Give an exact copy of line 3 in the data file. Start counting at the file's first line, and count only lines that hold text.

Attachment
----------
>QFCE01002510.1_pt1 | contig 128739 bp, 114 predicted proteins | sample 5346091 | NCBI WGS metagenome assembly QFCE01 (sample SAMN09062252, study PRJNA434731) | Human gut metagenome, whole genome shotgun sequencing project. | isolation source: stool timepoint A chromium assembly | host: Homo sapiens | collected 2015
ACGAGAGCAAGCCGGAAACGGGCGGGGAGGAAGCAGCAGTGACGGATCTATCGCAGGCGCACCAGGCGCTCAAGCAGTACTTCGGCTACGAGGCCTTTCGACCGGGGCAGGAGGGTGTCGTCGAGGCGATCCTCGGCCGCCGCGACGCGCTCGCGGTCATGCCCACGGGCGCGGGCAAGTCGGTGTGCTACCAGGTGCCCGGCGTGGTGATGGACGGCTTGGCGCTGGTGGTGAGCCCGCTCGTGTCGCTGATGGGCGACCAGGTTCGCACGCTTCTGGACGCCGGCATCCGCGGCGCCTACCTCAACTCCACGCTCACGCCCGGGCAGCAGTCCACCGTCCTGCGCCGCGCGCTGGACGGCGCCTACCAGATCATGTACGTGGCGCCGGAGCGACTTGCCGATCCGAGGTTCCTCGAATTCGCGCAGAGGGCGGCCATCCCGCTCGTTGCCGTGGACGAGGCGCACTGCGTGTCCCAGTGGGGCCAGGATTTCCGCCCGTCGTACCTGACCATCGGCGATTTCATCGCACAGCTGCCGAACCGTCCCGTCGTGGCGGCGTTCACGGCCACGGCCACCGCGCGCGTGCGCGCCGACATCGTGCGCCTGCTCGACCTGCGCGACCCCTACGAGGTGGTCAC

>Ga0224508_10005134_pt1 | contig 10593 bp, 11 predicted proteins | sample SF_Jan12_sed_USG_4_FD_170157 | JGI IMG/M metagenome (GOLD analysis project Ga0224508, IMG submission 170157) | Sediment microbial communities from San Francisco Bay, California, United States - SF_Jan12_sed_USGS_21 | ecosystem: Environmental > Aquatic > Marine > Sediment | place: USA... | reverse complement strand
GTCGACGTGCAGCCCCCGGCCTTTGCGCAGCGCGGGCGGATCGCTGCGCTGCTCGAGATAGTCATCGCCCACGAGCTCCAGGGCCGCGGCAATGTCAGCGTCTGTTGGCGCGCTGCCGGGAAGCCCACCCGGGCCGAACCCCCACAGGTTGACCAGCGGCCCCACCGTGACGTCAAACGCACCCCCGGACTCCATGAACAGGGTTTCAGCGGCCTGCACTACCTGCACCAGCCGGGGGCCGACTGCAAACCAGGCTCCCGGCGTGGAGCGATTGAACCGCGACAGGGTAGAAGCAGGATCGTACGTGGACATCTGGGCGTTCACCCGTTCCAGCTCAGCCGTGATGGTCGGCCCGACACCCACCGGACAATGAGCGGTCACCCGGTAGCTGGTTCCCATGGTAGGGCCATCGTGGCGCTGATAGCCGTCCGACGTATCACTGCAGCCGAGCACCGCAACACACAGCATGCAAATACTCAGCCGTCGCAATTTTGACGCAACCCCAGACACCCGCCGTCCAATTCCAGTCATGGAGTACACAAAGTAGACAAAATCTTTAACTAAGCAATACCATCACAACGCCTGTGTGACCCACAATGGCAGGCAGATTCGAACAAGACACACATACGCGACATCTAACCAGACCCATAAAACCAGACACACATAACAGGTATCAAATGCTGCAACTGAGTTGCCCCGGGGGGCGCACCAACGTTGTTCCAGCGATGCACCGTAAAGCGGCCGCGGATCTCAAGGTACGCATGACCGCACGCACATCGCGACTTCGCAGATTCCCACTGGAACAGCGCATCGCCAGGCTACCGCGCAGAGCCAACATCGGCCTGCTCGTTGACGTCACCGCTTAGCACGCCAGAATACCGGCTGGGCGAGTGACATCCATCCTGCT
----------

>Ga0224508_10005134_pt1 | contig 10593 bp, 11 predicted proteins | sample SF_Jan12_sed_USG_4_FD_170157 | JGI IMG/M metagenome (GOLD analysis project Ga0224508, IMG submission 170157) | Sediment microbial communities from San Francisco Bay, California, United States - SF_Jan12_sed_USGS_21 | ecosystem: Environmental > Aquatic > Marine > Sediment | place: USA... | reverse complement strand